It was a wait, wasn't it? Seven years? Maybe eight? Of course, back then Charlotte Kendrick was playing under her own name and not the new moniker Goodbye Blue. Dan Rowe was there, Kendrick and Rowe being the lineup here as well, and the album, titled North of New York, was a folk/country rock gem. I got hold of a copy, wrote a positive review and waited for the next album. Eight years later I get an email. Eight years! There oughtta be a law.
It's not like life took a break during those eight years and after hearing Worth the Wait, I am glad it didn't. While the songs are not all that different from those of the previous album, they are different enough. Better. More mature. More fleshed out. And the voice--- the center of the Kendrick sound? As flowing and beautiful as ever.
The first track, in fact, explains the delay. Allow me to borrow from Kendrick's own pages:
“In October 2014 Dan and I had a fight. No dishes were thrown, and no insults were hurled and later regretted (I know, we’re boring). But it stands out as the moment we knew we’d drifted off course.
“We had done what many reasonable individuals do when faced with the challenge of raising a family: we had set aside a passion in pursuit of stability. I bear-hugged motherhood (I’ve GOT this!) and assumed my need for fulfillment would be met entirely by my babies (no pressure, kids!), while Dan figured out how to provide for our little clan. And then seven years went by.
“Where did we go? That was the essence of our fight. They say every conflict is an opportunity for connection, but at the time we didn’t see it that way. We just saw we were tired, pseudo-grown ups who no longer resembled the people we were when we had met ten years before.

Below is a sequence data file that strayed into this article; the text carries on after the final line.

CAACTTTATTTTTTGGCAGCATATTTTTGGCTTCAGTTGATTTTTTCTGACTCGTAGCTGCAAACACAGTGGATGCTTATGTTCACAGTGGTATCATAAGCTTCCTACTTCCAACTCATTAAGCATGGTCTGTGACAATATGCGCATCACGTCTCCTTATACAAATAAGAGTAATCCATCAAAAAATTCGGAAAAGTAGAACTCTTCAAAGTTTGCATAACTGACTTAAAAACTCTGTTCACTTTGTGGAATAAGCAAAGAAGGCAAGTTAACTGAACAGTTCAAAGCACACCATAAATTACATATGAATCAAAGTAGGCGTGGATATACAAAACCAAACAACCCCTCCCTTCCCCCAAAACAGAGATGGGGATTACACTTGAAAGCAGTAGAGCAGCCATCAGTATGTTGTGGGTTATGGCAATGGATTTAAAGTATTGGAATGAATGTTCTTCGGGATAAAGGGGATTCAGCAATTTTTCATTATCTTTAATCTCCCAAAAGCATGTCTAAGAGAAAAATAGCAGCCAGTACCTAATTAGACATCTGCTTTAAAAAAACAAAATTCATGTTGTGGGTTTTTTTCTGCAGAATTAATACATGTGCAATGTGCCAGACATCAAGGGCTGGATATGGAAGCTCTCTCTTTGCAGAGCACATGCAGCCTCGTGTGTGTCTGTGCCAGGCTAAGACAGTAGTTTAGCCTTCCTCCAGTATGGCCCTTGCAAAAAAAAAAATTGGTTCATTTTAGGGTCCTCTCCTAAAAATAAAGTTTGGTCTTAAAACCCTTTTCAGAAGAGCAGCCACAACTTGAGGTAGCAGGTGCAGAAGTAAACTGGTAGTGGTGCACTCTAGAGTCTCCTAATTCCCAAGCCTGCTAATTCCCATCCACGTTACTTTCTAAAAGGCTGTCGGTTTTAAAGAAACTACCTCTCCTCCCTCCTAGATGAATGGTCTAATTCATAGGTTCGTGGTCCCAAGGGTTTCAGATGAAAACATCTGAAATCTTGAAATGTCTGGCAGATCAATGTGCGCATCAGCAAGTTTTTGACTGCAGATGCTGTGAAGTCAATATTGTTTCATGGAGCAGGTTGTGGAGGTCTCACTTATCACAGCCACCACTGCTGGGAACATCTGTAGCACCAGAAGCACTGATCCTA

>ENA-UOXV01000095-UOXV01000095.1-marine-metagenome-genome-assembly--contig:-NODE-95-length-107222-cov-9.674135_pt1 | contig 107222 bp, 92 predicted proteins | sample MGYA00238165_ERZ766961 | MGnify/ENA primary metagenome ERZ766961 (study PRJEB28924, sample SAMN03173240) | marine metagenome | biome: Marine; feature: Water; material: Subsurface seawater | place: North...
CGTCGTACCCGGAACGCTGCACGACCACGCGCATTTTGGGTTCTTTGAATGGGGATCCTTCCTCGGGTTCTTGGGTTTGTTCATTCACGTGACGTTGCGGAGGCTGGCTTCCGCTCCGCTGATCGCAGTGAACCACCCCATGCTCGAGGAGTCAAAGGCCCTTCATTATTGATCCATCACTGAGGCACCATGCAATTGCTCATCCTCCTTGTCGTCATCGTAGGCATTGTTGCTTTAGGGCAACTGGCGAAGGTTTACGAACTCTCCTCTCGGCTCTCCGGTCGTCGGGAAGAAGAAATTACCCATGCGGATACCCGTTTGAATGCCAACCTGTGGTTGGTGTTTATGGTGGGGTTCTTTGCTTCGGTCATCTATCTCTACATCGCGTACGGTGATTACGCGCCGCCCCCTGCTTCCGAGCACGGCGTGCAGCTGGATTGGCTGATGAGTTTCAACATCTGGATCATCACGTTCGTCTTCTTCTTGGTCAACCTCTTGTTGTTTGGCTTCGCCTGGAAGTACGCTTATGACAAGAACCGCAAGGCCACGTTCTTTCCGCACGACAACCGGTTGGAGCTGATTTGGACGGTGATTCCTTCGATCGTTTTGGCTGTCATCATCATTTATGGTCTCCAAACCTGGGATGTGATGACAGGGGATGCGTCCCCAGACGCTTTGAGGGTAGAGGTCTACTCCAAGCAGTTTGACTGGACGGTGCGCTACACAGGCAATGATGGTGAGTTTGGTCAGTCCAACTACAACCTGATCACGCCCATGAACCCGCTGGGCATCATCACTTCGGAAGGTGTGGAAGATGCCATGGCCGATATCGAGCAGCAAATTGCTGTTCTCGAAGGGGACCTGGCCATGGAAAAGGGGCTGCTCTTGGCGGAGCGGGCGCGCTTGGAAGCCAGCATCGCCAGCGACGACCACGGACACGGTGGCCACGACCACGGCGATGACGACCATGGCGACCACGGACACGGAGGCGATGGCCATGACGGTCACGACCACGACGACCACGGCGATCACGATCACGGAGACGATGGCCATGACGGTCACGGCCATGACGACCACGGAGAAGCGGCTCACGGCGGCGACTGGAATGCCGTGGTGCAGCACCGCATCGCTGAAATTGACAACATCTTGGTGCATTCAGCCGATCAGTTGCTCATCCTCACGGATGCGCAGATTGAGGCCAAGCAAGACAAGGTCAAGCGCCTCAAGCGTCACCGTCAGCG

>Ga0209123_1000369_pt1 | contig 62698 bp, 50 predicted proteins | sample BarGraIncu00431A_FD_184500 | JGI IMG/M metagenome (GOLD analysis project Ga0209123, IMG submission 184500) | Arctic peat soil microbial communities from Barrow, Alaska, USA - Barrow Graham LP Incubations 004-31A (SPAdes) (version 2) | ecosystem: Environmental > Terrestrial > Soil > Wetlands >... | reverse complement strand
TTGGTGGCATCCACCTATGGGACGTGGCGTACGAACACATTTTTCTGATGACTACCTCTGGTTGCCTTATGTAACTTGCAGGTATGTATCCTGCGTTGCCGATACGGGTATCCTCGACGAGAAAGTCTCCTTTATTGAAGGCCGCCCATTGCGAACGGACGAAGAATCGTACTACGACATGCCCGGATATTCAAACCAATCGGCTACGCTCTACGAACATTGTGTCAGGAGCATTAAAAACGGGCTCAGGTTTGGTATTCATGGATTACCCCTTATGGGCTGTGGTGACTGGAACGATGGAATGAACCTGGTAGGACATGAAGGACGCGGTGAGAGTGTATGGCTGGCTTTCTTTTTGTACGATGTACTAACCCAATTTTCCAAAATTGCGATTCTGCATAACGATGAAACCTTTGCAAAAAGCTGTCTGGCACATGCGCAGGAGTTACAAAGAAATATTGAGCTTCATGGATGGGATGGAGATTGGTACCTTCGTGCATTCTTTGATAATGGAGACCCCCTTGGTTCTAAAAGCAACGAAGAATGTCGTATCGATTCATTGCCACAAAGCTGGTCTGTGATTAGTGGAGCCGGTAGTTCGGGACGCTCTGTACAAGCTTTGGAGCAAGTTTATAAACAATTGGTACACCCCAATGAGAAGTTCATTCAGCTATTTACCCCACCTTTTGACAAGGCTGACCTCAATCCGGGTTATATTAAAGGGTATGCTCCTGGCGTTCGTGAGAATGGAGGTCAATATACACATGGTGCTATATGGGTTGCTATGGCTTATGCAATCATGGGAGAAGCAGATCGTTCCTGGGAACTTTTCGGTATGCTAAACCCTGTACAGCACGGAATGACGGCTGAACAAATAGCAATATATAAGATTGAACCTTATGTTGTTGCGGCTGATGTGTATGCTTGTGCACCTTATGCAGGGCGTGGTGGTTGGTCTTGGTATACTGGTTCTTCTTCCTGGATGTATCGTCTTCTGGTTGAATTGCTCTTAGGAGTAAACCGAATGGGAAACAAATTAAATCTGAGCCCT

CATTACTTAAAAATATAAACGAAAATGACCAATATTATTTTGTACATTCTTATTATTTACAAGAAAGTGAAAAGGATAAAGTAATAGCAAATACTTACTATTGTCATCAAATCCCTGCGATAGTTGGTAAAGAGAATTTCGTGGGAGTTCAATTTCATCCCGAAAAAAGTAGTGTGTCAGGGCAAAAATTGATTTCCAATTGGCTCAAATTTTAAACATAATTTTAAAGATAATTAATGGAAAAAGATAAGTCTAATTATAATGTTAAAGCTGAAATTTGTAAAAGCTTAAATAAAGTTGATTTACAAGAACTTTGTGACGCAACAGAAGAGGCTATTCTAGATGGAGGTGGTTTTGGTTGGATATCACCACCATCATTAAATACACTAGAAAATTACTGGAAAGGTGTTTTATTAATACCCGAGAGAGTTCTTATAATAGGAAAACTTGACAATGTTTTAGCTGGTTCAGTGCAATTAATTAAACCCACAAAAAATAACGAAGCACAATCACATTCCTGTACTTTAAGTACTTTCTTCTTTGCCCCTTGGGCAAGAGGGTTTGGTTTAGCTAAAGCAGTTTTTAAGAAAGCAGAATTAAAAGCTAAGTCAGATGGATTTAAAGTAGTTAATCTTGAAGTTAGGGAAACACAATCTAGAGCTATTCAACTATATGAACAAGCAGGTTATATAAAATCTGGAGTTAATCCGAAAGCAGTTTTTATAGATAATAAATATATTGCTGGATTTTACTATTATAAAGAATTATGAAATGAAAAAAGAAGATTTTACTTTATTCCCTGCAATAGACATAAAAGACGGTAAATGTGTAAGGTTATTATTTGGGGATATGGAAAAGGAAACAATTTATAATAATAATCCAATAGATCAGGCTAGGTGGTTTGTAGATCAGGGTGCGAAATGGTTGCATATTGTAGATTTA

“The good news is, after a year and half of seemingly impossible logistics, rediscovering our incredibly resilient children, and wrangling eight years of inspiration into song, we have a new album.
“It is our attempt to right our ship.”
Consider it righted. The explanation begins “The kids are okay/The dog is going grey/House needs work but it's gonna be great someday/Yeah, the kids are okay.” Apologies. We took a side trip and started a family but we're back now and “the kids are okay.” It's a great start and Kendrick keeps it going, her writing skills picking right up where she left off.
The voices are the core, Rowe lending a light harmonic touch where needed, content to play a supporting role as both a singer and an instrumentalist. It's the balance, you see, and the sincerity. The lack of bells and whistles, the presence of mind to make each song exactly what it is and nothing less and nothing more.
Starting back around 2005 or so, I began hearing about this whole Americana thing and struggled to understand the need for a new genre. Hearing Worth the Wait has me rethinking that stance. Perhaps there is a place somewhere between folk and country because some of Kendrick's best songs do not quite fit the molds, if you will. Songs like “Where Did I Go” with its folkiness leaning toward but not reaching country, “Light the Way” which is just to the right of folk but a little bit Pop too, or the astoundingly beautiful and slightly upbeat title song, “Worth Your Wait,” which takes me away with its melody, harmonies and shuffling rhythm.
I pulled out my copy of North of New York after my first time through Worth the Wait just to compare and I was surprised how close they were in many aspects and how far apart in others. You have to listen closely, but there is progress here, subtle though it might seem.
You know, I get a feeling of family in the new album, too, and it's not just because of Kendrick's explanation. Those seven years have added something to the mix, smoothed it out or maybe just added an aura that I find myself thankful for. And I have to add that I truly am glad that the kids are okay.